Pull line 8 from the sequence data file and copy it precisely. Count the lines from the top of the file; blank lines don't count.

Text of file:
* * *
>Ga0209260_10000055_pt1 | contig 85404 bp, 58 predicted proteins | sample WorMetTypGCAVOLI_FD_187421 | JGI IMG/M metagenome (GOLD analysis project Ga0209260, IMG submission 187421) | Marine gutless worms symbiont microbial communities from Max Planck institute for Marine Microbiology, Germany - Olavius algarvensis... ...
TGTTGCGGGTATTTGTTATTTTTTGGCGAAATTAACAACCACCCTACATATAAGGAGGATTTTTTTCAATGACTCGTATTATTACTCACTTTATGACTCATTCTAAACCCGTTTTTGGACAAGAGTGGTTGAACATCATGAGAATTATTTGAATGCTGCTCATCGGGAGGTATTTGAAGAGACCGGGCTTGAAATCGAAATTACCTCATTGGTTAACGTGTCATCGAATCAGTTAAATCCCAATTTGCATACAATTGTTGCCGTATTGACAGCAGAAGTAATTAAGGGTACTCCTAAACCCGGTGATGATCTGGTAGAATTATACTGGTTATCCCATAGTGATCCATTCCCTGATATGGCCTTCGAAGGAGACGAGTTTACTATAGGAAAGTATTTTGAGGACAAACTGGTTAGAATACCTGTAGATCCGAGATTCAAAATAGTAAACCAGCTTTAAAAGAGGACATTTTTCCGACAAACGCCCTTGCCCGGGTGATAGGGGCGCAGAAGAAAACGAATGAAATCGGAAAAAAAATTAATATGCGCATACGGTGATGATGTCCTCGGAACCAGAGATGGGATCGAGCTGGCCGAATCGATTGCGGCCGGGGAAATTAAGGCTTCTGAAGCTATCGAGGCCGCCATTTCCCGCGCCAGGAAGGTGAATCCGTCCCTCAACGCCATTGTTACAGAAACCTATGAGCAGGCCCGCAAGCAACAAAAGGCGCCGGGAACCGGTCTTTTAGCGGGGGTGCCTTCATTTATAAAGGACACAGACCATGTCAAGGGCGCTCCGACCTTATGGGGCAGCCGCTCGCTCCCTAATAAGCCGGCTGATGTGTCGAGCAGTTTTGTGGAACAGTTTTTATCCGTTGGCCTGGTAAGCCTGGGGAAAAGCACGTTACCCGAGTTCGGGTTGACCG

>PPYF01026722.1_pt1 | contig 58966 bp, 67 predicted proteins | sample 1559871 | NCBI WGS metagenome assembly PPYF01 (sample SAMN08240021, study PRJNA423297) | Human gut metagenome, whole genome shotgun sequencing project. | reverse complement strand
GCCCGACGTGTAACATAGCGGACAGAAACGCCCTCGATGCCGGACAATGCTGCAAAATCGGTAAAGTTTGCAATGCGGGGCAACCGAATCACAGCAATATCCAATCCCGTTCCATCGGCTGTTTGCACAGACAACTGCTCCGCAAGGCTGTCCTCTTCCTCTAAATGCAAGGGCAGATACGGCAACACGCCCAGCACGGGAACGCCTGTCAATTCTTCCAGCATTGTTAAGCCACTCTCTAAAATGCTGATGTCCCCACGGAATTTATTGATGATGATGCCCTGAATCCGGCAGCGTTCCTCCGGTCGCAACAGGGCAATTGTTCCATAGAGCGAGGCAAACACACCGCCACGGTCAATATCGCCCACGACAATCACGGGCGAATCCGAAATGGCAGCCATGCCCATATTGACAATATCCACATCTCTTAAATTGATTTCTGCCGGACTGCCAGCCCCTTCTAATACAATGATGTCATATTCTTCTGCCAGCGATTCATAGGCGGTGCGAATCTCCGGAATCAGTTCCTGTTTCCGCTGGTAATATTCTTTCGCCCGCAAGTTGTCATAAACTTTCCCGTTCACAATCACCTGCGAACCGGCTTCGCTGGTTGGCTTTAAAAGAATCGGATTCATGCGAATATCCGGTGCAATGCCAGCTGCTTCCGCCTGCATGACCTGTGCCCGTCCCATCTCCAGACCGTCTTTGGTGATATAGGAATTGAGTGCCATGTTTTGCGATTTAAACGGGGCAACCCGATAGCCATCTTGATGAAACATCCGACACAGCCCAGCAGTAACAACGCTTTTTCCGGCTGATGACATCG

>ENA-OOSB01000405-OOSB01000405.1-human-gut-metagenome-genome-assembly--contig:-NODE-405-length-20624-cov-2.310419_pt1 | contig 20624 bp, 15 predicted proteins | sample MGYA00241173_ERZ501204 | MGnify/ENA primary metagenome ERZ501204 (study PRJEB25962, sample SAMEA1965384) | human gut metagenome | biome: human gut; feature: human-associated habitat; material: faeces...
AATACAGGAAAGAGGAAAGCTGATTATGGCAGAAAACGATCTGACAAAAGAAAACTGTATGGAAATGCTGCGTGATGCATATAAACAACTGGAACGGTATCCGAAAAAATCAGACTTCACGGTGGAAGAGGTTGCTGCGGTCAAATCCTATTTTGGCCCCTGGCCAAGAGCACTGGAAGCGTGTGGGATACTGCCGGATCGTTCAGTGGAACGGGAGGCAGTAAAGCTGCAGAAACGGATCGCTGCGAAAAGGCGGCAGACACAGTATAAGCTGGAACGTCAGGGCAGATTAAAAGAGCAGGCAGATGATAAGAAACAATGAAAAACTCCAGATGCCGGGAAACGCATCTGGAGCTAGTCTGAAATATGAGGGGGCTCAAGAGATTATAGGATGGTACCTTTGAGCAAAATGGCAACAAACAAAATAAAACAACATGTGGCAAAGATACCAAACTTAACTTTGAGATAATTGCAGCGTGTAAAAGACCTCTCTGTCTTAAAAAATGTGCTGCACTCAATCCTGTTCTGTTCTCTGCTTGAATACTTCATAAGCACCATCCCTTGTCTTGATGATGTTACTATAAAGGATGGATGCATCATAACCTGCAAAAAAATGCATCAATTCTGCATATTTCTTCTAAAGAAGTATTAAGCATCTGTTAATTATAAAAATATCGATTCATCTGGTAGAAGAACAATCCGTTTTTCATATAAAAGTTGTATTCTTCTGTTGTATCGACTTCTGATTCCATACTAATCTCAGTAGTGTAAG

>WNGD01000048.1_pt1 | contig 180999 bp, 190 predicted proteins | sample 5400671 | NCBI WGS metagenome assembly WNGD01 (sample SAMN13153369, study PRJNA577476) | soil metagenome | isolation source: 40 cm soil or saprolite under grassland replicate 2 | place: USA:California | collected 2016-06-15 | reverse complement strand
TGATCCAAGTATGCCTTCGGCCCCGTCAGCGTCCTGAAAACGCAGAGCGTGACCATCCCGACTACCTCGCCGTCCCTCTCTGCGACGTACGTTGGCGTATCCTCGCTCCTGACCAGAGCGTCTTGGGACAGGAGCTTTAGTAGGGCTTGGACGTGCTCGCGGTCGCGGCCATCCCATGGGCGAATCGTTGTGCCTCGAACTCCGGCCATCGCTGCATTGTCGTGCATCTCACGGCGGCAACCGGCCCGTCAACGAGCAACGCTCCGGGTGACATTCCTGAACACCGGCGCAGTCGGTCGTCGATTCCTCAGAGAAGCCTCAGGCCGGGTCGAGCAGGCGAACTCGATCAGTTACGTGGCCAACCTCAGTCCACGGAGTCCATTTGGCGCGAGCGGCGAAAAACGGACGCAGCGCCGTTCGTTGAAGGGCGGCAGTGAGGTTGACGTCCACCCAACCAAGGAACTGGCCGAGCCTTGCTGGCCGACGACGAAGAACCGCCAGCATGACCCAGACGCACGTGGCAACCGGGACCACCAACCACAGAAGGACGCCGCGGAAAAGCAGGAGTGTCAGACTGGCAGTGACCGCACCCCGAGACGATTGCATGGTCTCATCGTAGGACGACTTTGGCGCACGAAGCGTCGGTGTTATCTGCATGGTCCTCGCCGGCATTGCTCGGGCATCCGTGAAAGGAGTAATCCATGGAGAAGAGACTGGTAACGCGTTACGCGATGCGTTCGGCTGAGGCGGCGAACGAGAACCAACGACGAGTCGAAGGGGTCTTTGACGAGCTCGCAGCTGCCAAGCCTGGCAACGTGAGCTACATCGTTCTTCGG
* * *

TGATCCAAGTATGCCTTCGGCCCCGTCAGCGTCCTGAAAACGCAGAGCGTGACCATCCCGACTACCTCGCCGTCCCTCTCTGCGACGTACGTTGGCGTATCCTCGCTCCTGACCAGAGCGTCTTGGGACAGGAGCTTTAGTAGGGCTTGGACGTGCTCGCGGTCGCGGCCATCCCATGGGCGAATCGTTGTGCCTCGAACTCCGGCCATCGCTGCATTGTCGTGCATCTCACGGCGGCAACCGGCCCGTCAACGAGCAACGCTCCGGGTGACATTCCTGAACACCGGCGCAGTCGGTCGTCGATTCCTCAGAGAAGCCTCAGGCCGGGTCGAGCAGGCGAACTCGATCAGTTACGTGGCCAACCTCAGTCCACGGAGTCCATTTGGCGCGAGCGGCGAAAAACGGACGCAGCGCCGTTCGTTGAAGGGCGGCAGTGAGGTTGACGTCCACCCAACCAAGGAACTGGCCGAGCCTTGCTGGCCGACGACGAAGAACCGCCAGCATGACCCAGACGCACGTGGCAACCGGGACCACCAACCACAGAAGGACGCCGCGGAAAAGCAGGAGTGTCAGACTGGCAGTGACCGCACCCCGAGACGATTGCATGGTCTCATCGTAGGACGACTTTGGCGCACGAAGCGTCGGTGTTATCTGCATGGTCCTCGCCGGCATTGCTCGGGCATCCGTGAAAGGAGTAATCCATGGAGAAGAGACTGGTAACGCGTTACGCGATGCGTTCGGCTGAGGCGGCGAACGAGAACCAACGACGAGTCGAAGGGGTCTTTGACGAGCTCGCAGCTGCCAAGCCTGGCAACGTGAGCTACATCGTTCTTCGG